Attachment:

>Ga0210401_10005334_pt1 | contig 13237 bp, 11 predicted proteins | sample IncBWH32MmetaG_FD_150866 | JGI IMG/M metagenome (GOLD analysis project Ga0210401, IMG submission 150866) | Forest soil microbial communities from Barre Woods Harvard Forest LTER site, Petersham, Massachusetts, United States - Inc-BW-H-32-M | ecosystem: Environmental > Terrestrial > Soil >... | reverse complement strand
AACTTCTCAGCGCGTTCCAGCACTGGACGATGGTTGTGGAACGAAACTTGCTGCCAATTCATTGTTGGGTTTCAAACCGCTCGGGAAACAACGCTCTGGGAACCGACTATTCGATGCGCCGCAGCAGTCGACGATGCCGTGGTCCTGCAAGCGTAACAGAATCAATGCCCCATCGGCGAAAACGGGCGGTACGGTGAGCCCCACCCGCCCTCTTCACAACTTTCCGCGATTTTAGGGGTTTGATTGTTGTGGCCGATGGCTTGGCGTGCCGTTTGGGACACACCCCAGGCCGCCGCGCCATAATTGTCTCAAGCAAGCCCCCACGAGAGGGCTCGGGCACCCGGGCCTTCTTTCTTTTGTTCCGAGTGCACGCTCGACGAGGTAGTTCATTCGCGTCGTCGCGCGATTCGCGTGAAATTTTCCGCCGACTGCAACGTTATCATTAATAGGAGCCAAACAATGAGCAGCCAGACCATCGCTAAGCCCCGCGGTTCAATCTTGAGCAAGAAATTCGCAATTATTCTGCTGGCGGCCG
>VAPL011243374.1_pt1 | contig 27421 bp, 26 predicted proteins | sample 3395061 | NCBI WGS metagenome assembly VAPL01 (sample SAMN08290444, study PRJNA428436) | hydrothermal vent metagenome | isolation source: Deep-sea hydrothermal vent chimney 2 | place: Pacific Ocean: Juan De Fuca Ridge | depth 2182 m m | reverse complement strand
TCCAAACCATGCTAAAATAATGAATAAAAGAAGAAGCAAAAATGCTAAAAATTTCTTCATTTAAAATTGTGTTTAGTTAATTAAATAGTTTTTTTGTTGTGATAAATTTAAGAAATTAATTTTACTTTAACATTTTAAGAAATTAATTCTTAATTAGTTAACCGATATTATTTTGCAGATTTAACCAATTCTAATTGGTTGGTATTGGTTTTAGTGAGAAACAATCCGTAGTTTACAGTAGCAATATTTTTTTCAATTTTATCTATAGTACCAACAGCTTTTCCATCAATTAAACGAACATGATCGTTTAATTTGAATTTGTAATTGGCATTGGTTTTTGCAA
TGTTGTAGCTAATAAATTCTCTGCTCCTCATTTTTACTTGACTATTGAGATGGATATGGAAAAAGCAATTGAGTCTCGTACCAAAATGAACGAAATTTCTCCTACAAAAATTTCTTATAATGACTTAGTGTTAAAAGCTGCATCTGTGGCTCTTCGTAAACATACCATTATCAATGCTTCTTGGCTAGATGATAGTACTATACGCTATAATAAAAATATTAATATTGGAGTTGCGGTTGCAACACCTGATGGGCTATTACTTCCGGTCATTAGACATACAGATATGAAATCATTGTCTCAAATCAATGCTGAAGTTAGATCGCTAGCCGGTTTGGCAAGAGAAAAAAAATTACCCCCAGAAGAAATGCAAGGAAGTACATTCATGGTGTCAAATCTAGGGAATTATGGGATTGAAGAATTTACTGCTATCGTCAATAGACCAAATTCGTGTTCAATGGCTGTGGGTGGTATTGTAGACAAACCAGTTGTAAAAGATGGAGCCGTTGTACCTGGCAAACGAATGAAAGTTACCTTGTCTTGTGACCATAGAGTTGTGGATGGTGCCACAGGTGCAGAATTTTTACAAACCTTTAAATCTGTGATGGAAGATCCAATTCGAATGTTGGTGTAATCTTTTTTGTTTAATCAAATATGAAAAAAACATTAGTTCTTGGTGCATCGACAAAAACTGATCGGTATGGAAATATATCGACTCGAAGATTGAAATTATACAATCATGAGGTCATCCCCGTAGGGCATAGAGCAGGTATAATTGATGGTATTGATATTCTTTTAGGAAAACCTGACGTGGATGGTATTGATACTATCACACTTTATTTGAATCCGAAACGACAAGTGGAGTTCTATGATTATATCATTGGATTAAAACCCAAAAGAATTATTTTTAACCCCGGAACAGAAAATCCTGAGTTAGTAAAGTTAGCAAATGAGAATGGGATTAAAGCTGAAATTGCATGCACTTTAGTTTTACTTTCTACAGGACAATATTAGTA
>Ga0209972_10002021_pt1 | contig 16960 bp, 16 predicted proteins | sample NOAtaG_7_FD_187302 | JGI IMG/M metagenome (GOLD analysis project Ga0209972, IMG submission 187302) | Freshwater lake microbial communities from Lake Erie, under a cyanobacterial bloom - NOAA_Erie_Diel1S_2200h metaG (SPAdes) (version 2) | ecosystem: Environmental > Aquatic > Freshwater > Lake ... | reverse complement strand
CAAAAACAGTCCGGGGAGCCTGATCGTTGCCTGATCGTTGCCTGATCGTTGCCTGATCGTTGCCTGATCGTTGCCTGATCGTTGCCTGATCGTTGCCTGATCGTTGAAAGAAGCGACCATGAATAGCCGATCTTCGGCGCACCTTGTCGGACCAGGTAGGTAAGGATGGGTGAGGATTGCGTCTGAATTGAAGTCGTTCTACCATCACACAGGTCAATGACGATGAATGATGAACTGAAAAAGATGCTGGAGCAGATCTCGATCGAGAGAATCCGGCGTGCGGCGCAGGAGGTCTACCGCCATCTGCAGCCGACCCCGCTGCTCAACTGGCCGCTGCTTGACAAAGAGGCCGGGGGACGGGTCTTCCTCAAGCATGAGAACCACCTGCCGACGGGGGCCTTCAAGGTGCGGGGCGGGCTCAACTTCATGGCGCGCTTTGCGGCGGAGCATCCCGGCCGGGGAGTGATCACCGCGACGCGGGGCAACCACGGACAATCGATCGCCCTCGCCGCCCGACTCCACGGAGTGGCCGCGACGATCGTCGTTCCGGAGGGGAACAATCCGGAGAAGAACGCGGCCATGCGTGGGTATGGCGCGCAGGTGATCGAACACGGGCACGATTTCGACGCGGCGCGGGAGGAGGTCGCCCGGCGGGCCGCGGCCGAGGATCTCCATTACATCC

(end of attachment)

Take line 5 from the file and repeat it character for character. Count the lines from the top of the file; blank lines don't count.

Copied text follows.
TGTTGTAGCTAATAAATTCTCTGCTCCTCATTTTTACTTGACTATTGAGATGGATATGGAAAAAGCAATTGAGTCTCGTACCAAAATGAACGAAATTTCTCCTACAAAAATTTCTTATAATGACTTAGTGTTAAAAGCTGCATCTGTGGCTCTTCGTAAACATACCATTATCAATGCTTCTTGGCTAGATGATAGTACTATACGCTATAATAAAAATATTAATATTGGAGTTGCGGTTGCAACACCTGATGGGCTATTACTTCCGGTCATTAGACATACAGATATGAAATCATTGTCTCAAATCAATGCTGAAGTTAGATCGCTAGCCGGTTTGGCAAGAGAAAAAAAATTACCCCCAGAAGAAATGCAAGGAAGTACATTCATGGTGTCAAATCTAGGGAATTATGGGATTGAAGAATTTACTGCTATCGTCAATAGACCAAATTCGTGTTCAATGGCTGTGGGTGGTATTGTAGACAAACCAGTTGTAAAAGATGGAGCCGTTGTACCTGGCAAACGAATGAAAGTTACCTTGTCTTGTGACCATAGAGTTGTGGATGGTGCCACAGGTGCAGAATTTTTACAAACCTTTAAATCTGTGATGGAAGATCCAATTCGAATGTTGGTGTAATCTTTTTTGTTTAATCAAATATGAAAAAAACATTAGTTCTTGGTGCATCGACAAAAACTGATCGGTATGGAAATATATCGACTCGAAGATTGAAATTATACAATCATGAGGTCATCCCCGTAGGGCATAGAGCAGGTATAATTGATGGTATTGATATTCTTTTAGGAAAACCTGACGTGGATGGTATTGATACTATCACACTTTATTTGAATCCGAAACGACAAGTGGAGTTCTATGATTATATCATTGGATTAAAACCCAAAAGAATTATTTTTAACCCCGGAACAGAAAATCCTGAGTTAGTAAAGTTAGCAAATGAGAATGGGATTAAAGCTGAAATTGCATGCACTTTAGTTTTACTTTCTACAGGACAATATTAGTA